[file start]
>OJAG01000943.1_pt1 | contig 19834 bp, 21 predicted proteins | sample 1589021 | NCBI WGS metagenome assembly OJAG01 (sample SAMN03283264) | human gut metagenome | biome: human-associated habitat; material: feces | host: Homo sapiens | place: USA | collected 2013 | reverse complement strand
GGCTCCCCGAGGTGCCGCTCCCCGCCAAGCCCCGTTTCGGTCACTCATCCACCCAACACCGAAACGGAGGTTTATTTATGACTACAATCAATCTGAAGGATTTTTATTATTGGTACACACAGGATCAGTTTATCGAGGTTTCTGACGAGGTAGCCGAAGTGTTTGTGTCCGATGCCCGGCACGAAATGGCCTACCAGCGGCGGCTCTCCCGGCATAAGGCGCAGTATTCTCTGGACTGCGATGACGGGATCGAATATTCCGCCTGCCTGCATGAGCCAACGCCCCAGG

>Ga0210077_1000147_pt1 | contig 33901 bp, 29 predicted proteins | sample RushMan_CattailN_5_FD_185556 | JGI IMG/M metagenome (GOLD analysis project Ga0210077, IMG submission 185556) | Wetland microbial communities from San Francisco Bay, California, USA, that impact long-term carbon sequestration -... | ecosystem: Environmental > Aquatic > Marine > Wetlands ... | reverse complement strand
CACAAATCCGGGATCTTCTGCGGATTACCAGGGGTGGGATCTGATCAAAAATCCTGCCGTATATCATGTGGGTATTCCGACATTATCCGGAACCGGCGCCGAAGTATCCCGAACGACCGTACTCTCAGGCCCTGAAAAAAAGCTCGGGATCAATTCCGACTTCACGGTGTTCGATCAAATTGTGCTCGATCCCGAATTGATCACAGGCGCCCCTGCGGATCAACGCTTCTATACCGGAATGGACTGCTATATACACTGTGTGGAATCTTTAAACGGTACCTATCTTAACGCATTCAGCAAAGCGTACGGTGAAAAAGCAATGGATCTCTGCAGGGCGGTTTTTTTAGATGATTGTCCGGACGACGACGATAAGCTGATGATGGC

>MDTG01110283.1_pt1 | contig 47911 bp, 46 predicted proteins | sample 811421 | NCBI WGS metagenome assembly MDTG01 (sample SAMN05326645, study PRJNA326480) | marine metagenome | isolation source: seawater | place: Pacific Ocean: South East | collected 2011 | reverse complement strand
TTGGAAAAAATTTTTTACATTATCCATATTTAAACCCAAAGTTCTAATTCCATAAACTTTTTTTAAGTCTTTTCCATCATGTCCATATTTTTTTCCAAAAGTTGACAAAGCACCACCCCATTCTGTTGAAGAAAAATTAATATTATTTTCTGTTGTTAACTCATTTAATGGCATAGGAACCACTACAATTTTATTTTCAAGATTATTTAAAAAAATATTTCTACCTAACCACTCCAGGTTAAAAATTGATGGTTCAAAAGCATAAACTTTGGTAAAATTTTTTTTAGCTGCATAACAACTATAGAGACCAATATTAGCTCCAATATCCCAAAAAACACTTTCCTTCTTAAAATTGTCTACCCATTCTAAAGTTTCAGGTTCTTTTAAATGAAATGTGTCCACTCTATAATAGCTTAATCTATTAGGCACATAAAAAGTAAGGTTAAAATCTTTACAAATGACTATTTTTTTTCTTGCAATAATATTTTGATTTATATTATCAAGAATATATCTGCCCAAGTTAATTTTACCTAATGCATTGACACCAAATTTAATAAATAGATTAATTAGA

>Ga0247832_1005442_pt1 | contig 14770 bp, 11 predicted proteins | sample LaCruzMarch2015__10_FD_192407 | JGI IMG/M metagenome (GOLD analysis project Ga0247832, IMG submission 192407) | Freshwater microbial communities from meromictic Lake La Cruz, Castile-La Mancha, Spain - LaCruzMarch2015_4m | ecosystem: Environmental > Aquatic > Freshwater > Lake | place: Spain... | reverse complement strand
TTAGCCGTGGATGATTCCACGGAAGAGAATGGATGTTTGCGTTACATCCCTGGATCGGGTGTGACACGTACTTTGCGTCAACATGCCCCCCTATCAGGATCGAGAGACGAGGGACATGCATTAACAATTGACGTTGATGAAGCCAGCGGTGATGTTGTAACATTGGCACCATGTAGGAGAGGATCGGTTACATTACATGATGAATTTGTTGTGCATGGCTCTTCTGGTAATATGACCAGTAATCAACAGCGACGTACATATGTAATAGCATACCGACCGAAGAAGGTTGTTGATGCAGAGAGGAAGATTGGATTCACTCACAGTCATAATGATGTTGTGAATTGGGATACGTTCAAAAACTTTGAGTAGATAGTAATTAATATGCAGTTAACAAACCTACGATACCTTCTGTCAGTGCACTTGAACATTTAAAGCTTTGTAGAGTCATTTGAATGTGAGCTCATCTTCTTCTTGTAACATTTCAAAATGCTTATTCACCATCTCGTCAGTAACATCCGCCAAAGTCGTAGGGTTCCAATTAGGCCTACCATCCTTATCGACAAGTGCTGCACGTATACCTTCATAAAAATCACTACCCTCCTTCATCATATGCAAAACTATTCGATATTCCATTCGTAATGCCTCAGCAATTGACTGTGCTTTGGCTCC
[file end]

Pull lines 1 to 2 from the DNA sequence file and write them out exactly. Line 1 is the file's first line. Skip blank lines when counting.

>OJAG01000943.1_pt1 | contig 19834 bp, 21 predicted proteins | sample 1589021 | NCBI WGS metagenome assembly OJAG01 (sample SAMN03283264) | human gut metagenome | biome: human-associated habitat; material: feces | host: Homo sapiens | place: USA | collected 2013 | reverse complement strand
GGCTCCCCGAGGTGCCGCTCCCCGCCAAGCCCCGTTTCGGTCACTCATCCACCCAACACCGAAACGGAGGTTTATTTATGACTACAATCAATCTGAAGGATTTTTATTATTGGTACACACAGGATCAGTTTATCGAGGTTTCTGACGAGGTAGCCGAAGTGTTTGTGTCCGATGCCCGGCACGAAATGGCCTACCAGCGGCGGCTCTCCCGGCATAAGGCGCAGTATTCTCTGGACTGCGATGACGGGATCGAATATTCCGCCTGCCTGCATGAGCCAACGCCCCAGG